I was lucky from the start. The man next to my seat in the airplane was the eighty-year old Cuban who had spent most of the morning at the airport singing coplas that he would compose on the spot. His nice told me that it was very common for him to make coplas related to the situation he was experiencing at that particular moment and sing them. This sweet viejito coplero kept singing from time to time with joy and humor. We arrived in Havana as scheduled. I went through immigration and customs without trouble and did not have to pay any luggage fees for my tiny suitcase. The representative from MARAZUL helped me to change money and put me on a taxi on my way to hotel Vedado. I felt the wonderful breeze of the sea, saw again the lights of the Malecón and wonderful memories came back. I had been in Cuba in four previous occasions, the last one in 2000. I noticed changes on the streets. I saw Pullman buses used tourists and public transportation as well as modern cars of recent models and different makers. I did not recall seeing those on my previous trips. The bicycles and well-known old Cuban automobiles were also populating the Havana streets.

The next day I went to the Hotel Nacional, two blocks from the Vedado, to change money to CUCs. I started a conversation with a Cuban who kindly took me to a Casa de Cambios to get moneda nacional, which I needed it for buying books at the Book Fair. Many books at the fair and on the street are sold in moneda nacional. My next step was to get to the Fortaleza San Carlos de la Cabaña the fortress where the Book Fair took place. Located on the east side of the Havana Bay, this is an impressive fortress with XVIIIth Century walls. Every night at 9 p.m., soldiers dressed in suits of the epoch shoot “el cañonazo de las nueve”, (the gunshot of the nine). I took a taxi to get there. I had learned about taxis, mostly used by foreigners, which are easily recognizable and clearly marked. The jitney-like cars (colectivos), on the other hand, are basically for the Cubans. Taxis are to be paid in CUCs, thus significantly more expensive than the jitney-like cars, which are paid in moneda nacional. Some Cubans I met, being somewhat concern about me paying for taxis, wanted me to ride with them in the jitney-like cars. Indeed, I rode a jitney-like car once with a Cuban guy that I met at the Book Fair. He asked me to keep my mouth shut while riding the car because he did not want the driver to know that I was not a native. As a foreigner, I was not supposed to ride the jitney-like cars. He later offered to get for me a “cuban outfit” so that I would blend in more easily, to which I politely declined.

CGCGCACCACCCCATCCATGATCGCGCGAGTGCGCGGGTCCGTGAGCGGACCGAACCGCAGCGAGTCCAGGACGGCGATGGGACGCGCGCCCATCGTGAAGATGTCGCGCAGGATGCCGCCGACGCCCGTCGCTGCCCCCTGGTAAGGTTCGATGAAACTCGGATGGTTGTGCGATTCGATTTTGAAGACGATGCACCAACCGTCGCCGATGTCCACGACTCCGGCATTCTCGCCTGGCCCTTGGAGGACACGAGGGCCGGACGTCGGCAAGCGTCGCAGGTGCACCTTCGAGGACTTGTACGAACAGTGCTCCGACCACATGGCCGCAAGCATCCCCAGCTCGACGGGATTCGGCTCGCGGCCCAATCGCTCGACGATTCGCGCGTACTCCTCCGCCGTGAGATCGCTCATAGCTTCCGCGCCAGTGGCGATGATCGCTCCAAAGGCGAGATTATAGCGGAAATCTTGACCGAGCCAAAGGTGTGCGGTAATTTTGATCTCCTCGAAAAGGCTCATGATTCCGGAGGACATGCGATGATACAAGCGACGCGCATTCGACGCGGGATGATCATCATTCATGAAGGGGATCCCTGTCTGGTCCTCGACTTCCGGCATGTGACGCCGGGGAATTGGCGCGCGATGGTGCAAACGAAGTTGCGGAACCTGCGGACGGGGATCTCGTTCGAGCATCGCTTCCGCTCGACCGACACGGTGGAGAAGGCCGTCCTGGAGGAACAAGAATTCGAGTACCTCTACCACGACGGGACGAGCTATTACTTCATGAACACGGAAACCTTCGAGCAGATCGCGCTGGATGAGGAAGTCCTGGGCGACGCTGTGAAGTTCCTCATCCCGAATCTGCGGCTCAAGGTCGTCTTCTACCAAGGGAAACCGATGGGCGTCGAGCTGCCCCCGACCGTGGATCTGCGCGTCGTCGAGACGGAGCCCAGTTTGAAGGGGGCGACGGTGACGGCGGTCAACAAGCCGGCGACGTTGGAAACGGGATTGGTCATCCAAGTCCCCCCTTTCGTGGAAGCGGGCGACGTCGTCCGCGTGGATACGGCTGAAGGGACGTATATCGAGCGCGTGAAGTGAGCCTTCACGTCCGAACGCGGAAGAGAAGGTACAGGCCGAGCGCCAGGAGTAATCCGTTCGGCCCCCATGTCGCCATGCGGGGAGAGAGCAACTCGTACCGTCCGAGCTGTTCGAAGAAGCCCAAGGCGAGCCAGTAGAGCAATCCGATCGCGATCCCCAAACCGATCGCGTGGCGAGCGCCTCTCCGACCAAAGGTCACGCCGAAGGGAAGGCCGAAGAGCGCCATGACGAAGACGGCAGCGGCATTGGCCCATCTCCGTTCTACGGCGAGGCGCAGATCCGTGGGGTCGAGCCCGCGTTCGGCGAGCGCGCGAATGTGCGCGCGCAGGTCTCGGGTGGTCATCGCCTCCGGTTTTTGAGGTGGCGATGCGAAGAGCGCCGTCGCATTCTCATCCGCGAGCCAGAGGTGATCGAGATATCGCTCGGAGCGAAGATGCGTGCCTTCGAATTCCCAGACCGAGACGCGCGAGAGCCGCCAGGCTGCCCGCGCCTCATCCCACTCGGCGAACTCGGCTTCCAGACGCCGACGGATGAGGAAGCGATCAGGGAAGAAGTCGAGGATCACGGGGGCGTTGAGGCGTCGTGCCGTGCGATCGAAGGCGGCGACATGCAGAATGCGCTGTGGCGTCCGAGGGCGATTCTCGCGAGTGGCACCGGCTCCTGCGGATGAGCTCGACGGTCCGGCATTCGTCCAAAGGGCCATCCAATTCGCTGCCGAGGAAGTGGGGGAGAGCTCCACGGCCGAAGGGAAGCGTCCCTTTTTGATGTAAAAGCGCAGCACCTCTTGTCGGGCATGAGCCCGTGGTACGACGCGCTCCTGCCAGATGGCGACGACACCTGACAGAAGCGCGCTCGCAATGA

One of the highlights of my trip was a memorable tour that Joaquín Borges Triana gave me of Havana Vieja. We had met by e-mail when he contacted me in 2009 about his newly published book “Concierto cubano/Cuban Concert”. In our exchange of e-mails, we agreed on having coffee together if I ever traveled to Cuba. We met at the Café Escorial, a very cozy place in a beautifully renovated building with a tradition in coffee business located in la Plaza Vieja. While we walked through the narrow streets of Old Havana, Joaquín gave me a little bit of history of some of the buildings: Hotel Plaza, Gran Teatro de la Habana, the Cathedral. We stopped at the Biblioteca Publica Provincial and met Joaquín’s friend Gretell Lobelle, the Director of the library, who gave us a tour. I was very impressed with the facilities and the services of this public library as well as the José Martí Public Library, which I also visited.

What I admired the most, in both libraries, were the rooms for services to the blind and vision-impaired. Fully equipped with the latest equipment and computer technology, these rooms were attended by vision-impaired librarians trained in the use of the latest computer technology for the blind and vision-impaired users. I remember the librarian at the José Martí Public Library telling me about the endless doors that the new computer technology has opened for the blind.